Why is this dangerous? Because it glamorizes eugenics. Especially with Kingsman I remember leaving the theater thinking Valentine “made some good points” and it wasn’t until I was in the car with my friend driving back home that I realized how insane it was to say that. I was rationalizing what was effectively genocide, albeit a fictional one. We see these movies and we believe and understand the points made by these charismatic men. What we don’t see is the result of people being swayed by eugenics.

The result of eugenics and social Darwinism is nothing short of death. The result is the Holocaust. The result is the KKK and modern racism and racially motivated crimes. That’s the price of eugenics. When you believe you are better than someone else it’s very easy to more actively wish to remove them from the planet. Hitler ruled Germany through these poisonous thoughts and it allowed for the slaughter of millions. Plantation owners and racists used eugenics and Darwinism to enslave others and subject them to unspeakable terror. When we allow pop culture to even humor eugenics, we validate what these people’s thoughts; that there are people that are radically other than you and it is right and justified to separate yourself from them.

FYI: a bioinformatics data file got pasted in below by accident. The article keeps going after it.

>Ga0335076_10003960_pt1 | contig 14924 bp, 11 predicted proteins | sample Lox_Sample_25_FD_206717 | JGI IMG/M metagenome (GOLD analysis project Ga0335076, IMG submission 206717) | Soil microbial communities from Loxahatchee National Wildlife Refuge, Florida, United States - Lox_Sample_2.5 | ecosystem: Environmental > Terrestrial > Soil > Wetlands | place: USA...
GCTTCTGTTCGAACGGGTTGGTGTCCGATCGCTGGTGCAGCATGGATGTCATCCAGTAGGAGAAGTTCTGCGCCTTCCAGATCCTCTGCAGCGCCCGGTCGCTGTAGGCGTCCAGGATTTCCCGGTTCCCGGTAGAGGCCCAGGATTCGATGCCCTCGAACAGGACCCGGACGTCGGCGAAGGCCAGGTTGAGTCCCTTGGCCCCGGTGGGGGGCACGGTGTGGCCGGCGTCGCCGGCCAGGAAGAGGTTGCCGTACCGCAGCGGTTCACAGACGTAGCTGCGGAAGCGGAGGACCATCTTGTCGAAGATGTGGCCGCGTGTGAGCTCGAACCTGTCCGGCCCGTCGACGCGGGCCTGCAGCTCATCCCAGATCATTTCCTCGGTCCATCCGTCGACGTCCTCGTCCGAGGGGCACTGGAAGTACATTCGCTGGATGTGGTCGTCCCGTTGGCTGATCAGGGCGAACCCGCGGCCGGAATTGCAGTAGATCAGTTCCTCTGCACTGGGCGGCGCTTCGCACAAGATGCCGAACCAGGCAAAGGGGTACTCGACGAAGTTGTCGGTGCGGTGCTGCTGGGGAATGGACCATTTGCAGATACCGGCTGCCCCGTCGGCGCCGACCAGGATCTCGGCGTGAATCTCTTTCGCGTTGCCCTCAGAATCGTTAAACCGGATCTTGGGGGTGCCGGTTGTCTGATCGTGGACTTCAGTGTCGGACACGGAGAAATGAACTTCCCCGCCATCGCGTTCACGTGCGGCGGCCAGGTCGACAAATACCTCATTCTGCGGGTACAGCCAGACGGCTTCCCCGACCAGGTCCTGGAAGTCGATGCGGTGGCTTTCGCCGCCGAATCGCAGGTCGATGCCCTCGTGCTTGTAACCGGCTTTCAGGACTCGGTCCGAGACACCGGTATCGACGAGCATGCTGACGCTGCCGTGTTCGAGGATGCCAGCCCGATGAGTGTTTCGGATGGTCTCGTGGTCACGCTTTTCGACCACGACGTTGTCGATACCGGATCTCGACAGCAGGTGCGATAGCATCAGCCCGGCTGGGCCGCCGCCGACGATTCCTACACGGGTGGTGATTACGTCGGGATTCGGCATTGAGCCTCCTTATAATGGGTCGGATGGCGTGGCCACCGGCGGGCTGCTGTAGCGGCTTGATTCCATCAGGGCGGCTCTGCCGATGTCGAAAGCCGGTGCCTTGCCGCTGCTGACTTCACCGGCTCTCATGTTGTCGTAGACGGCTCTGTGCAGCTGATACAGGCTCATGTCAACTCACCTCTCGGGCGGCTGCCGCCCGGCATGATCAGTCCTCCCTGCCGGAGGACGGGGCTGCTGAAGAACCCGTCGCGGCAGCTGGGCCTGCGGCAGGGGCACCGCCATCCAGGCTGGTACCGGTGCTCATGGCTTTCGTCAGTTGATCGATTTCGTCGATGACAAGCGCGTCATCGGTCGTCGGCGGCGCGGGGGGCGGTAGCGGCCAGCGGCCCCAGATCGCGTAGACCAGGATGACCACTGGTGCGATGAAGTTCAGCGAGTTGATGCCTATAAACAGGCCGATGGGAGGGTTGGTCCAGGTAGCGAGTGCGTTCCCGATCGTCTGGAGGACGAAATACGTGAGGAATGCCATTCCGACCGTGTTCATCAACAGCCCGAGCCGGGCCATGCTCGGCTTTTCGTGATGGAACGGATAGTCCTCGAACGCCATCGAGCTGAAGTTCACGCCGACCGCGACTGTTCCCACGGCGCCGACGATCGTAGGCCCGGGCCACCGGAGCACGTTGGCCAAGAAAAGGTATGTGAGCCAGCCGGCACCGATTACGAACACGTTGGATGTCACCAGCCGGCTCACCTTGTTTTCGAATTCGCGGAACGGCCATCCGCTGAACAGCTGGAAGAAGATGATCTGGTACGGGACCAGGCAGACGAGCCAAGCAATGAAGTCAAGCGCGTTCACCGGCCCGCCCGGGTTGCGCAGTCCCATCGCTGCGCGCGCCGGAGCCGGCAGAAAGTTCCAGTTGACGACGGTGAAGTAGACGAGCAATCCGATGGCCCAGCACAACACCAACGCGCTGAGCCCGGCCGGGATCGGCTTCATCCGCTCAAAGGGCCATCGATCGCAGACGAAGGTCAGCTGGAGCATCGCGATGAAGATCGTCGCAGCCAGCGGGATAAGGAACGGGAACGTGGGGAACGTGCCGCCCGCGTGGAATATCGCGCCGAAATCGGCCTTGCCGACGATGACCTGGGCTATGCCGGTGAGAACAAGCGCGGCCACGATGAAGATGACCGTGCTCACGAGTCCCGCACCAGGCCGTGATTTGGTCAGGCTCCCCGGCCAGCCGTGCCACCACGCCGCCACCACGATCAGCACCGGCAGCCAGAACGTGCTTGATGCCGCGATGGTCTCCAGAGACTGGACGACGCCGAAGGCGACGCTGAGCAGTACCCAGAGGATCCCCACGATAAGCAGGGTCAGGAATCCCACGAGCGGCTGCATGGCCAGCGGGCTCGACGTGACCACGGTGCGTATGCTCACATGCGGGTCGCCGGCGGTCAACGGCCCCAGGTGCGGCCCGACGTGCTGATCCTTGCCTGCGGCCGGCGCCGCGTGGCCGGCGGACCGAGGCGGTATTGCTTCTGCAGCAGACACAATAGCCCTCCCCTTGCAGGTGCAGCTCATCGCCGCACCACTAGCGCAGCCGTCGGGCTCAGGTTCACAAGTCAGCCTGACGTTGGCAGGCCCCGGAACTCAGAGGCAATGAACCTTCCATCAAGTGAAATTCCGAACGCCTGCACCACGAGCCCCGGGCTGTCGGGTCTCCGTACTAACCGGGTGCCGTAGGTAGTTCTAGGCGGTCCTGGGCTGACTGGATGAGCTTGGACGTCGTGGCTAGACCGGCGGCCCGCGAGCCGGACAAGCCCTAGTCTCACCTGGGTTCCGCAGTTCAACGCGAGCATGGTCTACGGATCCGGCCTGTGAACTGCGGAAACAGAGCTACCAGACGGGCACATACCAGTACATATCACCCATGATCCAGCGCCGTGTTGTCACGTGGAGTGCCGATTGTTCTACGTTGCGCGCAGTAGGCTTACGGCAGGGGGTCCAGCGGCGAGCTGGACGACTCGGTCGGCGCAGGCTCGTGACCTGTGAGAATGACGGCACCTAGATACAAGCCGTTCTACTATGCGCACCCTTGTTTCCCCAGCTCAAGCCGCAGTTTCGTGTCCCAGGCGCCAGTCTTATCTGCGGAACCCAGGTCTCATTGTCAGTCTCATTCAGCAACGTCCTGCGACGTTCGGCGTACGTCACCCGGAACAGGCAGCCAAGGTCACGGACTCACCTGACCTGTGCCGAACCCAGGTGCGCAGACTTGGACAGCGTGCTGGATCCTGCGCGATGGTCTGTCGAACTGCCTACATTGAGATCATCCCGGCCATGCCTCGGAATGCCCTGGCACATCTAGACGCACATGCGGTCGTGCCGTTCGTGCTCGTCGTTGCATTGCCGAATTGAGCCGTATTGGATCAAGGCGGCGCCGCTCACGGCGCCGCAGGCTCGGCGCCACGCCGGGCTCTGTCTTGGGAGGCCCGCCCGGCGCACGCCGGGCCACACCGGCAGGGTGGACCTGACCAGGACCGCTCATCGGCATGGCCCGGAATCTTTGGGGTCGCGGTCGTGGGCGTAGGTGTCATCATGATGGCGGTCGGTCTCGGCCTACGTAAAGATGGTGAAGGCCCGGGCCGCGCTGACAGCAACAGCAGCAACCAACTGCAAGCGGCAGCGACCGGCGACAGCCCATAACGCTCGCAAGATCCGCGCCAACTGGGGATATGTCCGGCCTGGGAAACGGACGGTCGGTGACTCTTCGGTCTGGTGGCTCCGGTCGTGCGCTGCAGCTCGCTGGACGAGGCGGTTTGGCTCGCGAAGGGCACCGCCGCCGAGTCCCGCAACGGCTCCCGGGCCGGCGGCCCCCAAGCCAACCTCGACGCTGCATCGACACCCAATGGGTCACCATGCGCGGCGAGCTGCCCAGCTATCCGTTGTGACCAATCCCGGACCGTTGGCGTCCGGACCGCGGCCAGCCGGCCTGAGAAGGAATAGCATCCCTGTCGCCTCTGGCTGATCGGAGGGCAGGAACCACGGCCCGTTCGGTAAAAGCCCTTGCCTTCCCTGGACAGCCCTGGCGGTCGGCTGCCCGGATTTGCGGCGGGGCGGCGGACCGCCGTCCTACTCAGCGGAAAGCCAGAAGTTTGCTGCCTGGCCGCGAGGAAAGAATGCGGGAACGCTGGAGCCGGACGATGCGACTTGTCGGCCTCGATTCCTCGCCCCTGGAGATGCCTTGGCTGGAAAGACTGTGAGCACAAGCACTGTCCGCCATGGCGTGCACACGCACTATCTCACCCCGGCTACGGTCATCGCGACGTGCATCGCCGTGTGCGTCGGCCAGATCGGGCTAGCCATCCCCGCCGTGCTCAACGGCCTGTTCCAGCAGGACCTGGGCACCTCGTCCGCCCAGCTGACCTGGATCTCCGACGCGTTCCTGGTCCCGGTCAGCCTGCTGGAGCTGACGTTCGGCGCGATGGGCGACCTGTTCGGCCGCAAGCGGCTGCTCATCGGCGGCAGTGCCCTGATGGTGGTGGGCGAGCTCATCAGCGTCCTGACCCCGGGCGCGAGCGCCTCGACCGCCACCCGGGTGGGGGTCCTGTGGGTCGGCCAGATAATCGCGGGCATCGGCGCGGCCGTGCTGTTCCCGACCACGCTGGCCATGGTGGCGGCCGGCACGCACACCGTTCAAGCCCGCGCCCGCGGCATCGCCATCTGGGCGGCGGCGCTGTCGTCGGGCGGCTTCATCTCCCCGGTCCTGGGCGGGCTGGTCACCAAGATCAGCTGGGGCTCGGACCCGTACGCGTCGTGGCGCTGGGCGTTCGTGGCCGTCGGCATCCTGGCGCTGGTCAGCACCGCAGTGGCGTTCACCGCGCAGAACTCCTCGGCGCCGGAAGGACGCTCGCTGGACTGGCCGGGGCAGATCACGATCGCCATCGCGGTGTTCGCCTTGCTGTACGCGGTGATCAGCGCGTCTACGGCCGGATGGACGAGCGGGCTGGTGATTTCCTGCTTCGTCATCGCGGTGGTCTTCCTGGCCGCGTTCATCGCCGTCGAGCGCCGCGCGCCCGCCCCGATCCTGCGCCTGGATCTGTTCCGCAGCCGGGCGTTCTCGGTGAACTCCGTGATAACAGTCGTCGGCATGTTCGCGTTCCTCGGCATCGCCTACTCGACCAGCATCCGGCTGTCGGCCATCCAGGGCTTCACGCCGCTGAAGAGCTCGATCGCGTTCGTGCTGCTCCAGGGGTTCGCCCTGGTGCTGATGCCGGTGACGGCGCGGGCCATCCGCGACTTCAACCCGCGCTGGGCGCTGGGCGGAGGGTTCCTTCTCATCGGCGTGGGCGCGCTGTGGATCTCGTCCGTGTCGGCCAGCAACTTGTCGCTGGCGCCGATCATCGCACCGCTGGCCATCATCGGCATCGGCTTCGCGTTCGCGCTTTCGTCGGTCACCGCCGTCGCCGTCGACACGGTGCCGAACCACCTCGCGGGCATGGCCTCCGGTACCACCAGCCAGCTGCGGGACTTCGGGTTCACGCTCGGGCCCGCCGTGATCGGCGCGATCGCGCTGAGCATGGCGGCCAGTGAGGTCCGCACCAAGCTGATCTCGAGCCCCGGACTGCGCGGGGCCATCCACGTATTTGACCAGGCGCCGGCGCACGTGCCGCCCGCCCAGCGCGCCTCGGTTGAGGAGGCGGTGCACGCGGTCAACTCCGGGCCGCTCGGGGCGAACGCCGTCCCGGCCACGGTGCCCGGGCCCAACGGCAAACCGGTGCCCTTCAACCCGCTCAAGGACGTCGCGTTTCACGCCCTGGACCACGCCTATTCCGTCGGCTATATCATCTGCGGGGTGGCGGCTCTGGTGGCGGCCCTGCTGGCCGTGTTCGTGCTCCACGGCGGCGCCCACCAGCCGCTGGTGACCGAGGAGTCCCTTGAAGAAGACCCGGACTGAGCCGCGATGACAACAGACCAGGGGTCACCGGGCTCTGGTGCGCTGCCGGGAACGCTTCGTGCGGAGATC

Charles Lindbergh was a noted American eugenicist and didn’t see the error of his ways until visiting the concentration camps of Germany and saw the horror that his perfect world that he wanted to create via selective breeding caused. He recanted his views on eugenics and never looked back on those ideas. As Americans we still have racially motivated crime and terror in our very recent memory and any movie, song, book or even joke that makes light of a movement that rationalized terror seems to be at odds with the needed eye-opening moment Lindbergh needed to have to stop his insidious passion for eugenics.